The False Claims Act also covers instances of reckless conduct. This means that your claim of a legal violation is not limited only to those who have intentionally misrepresented something to the government. If you have evidence of reckless behavior that ultimately defrauded the government or put public safety at risk, this information should be shared in your initial consultation with a whistleblower lawyer. If submissions to the government for payment requests were not legitimate but someone in the company failed to check this, such an instance could become an example of deliberate ignorance and reckless conduct.

The FCA has been used to address many different kinds of misconduct and fraud. It has been used to recover funds associated with defense procurement fraud, HUD fraud, and healthcare fraud. Essentially, an FCA case can involve any claim of the government being defrauded intentionally or recklessly.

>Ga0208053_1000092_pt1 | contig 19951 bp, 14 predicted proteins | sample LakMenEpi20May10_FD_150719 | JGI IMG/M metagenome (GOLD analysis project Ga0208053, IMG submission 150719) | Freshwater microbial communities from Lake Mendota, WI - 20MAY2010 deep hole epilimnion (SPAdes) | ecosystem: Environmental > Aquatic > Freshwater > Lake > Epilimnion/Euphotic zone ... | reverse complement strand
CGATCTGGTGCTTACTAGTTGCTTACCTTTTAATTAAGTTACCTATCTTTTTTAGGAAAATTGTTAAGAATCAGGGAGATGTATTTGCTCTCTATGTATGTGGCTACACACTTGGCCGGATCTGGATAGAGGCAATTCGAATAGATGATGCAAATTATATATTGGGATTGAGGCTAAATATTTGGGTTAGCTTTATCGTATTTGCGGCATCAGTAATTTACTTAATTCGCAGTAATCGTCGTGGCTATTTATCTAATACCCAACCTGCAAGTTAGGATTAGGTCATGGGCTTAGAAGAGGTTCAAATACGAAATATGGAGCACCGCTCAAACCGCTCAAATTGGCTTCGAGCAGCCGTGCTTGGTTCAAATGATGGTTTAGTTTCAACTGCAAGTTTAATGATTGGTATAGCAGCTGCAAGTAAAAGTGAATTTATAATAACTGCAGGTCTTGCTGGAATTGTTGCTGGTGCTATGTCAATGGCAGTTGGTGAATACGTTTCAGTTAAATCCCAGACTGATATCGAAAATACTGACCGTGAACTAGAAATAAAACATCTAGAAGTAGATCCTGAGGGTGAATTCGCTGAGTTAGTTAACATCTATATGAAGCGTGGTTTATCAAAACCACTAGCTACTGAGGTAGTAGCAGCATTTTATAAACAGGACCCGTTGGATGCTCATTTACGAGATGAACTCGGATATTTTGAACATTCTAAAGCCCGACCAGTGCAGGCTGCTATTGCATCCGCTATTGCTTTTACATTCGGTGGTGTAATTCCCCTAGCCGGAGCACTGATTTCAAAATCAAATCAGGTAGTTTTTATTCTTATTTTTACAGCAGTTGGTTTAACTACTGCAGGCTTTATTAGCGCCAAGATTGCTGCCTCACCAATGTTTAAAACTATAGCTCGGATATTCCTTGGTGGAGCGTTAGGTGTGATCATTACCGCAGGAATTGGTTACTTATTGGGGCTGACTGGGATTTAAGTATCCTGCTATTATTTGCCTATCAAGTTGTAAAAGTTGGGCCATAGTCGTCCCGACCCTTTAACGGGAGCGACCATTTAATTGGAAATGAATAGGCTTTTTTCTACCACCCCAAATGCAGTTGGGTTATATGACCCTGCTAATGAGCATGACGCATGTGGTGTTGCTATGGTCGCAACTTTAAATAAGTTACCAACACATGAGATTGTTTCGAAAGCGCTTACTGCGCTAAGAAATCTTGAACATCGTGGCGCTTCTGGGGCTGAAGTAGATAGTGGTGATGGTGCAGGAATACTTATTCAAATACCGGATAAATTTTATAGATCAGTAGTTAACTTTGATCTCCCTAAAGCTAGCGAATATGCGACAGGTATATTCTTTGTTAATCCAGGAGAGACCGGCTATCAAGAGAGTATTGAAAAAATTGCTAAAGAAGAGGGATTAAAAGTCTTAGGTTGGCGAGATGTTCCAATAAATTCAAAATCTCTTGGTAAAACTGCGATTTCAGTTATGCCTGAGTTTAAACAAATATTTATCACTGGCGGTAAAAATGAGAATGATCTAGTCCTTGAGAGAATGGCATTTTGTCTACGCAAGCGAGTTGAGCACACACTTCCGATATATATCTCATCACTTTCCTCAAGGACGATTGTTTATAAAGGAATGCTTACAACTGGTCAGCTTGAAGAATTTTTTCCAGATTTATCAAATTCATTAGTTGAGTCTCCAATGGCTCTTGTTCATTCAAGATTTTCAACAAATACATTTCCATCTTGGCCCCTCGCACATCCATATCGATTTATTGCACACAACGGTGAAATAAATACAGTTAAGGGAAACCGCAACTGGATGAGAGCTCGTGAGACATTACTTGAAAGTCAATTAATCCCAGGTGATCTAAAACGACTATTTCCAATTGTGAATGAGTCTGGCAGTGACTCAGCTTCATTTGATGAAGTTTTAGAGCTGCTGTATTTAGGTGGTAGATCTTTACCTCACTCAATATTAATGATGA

What is the Role of an Attorney in a Whistleblower Case?

The lawyer plays one of the most important roles in helping a person who has knowledge of fraud and needs assistance with filing a case or determining next steps. As the whistleblower, you deserve to know about some of the issues in your claim and to be fully prepared for what it means when the government begins their investigatory period. The lawyer should be fully informed about what the whistleblower must do to proceed with the case and should be ready to provide information about how the process works.

The right attorney will have the knowledge and resources available to handle a complicated situation from the first meeting all the way through the end of the case.